Amines are derived from ammonia acquired by replacing hydrogen atoms in aryl or with alkyl groups. When one hydrogen atom is replaced it gives rise to a primary amine. The structure of secondary amines is given by R2NH or R-NHR′ whereas tertiary amines are characterized by RNR′R′′ or R2NR′ or R3N. If the aryl or alkyl group of tertiary and secondary amines are same they are called simple amines, but if they are attached to different groups they are called mixed amines. Amines have one unshared electron pair on the nitrogen atom, therefore, they behave as Lewis bases. They are formed from halides, amides, nitro compounds or imides.
Factors influencing the stability of the substituted ammonium cations in protic polar solvents affecting the basic nature of amines are a combination of electron releasing, H-bonding and steric factors. When compared to ammonia alkyl amines are stronger bases.
The basic character of aromatic amines depends on withdrawing groups and electron releasing. To distinguish and identify primary, secondary, tertiary amines p-Toluenesulphonyl chloride is used. Acylation process controls the reactivity of aromatic amines.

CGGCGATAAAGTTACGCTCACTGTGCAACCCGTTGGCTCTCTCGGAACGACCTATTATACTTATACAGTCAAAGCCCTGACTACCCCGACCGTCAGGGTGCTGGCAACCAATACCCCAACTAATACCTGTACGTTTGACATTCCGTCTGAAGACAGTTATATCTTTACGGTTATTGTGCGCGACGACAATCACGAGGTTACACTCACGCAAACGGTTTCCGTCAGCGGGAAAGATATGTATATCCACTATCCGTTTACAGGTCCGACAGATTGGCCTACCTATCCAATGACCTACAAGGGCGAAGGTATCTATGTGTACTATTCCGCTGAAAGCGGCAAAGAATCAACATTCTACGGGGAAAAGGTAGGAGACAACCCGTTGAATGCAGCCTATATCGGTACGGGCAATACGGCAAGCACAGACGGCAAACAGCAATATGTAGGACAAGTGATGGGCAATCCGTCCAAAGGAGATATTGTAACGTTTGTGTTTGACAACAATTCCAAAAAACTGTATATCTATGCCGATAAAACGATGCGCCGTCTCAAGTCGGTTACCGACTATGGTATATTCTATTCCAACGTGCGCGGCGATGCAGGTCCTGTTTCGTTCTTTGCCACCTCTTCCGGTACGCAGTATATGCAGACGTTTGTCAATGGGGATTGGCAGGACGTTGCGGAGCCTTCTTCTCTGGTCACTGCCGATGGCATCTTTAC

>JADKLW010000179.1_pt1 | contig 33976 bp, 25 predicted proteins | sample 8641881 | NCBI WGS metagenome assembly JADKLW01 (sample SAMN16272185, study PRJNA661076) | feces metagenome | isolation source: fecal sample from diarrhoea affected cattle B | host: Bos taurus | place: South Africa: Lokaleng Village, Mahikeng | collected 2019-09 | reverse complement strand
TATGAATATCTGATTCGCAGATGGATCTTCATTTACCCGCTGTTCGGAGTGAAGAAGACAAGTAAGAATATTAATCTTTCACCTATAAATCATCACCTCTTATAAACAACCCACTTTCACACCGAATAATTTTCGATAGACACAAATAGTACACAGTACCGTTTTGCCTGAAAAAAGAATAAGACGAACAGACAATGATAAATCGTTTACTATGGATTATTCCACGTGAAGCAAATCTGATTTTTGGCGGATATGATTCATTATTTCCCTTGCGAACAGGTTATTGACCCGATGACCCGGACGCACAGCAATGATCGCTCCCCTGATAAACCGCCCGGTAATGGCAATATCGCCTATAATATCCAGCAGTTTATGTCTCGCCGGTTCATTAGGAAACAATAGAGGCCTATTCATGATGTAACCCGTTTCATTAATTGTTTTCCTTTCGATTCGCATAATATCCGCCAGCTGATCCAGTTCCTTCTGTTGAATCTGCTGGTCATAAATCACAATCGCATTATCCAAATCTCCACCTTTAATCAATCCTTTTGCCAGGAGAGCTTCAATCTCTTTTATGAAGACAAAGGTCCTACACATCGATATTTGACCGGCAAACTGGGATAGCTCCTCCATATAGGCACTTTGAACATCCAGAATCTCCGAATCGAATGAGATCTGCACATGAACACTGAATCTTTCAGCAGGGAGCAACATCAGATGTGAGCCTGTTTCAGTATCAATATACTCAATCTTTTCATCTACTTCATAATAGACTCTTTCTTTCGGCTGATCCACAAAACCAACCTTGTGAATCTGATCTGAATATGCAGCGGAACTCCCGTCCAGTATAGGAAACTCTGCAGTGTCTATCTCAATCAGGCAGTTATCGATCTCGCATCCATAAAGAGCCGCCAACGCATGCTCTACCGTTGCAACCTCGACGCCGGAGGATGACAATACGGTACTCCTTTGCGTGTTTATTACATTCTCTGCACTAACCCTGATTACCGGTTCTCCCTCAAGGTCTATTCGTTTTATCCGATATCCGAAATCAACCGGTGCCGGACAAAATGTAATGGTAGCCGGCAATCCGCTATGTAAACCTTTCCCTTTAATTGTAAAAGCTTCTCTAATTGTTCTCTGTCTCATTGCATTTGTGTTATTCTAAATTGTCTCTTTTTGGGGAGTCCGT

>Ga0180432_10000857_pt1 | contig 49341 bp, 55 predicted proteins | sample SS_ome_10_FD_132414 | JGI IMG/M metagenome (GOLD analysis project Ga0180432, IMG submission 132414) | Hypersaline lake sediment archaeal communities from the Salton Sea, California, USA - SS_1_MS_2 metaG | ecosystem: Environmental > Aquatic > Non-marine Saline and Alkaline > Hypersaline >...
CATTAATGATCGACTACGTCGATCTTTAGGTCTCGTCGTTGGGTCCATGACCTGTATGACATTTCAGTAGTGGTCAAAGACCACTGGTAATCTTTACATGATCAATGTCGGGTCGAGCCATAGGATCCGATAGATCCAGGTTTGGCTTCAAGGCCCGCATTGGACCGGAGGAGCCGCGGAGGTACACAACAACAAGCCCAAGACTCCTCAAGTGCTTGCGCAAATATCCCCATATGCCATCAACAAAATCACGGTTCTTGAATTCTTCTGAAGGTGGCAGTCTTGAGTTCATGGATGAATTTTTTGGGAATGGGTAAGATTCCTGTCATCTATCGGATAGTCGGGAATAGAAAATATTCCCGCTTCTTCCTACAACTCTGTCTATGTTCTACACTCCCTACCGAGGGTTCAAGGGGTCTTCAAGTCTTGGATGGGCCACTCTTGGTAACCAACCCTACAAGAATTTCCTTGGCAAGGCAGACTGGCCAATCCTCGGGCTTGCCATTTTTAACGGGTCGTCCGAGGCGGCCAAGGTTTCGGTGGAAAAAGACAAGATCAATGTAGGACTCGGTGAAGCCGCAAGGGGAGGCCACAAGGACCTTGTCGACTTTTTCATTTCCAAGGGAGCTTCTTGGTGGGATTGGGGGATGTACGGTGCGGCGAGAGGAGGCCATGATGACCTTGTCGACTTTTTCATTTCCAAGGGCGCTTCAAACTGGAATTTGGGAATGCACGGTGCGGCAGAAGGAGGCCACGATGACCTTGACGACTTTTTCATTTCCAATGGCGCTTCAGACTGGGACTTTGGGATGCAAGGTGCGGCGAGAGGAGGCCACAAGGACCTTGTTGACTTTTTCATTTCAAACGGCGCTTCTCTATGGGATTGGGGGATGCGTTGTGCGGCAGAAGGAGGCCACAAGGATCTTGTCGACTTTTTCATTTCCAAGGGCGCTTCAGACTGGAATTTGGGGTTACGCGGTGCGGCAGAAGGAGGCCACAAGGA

Few Important Questions
- Convert Ethanoic acid to methanamine and Propanoic acid to ethanoic acid
- How to identify primary, secondary, tertiary amines. Writes the reactions involved.
- Is it possible to prepare aromatic primary amines by Gabriel phthalimide synthesis? Why?
- Which of the two has higher boiling point primary amines or tertiary amines? Why?
- Which among the following is a strong base-
Aliphatic amines or aromatic amines? Explain with a valid reason.
- Explain Hofmann’s bromamide reaction.
- Distinguish between Methylamine and dimethylamine with a chemical test.
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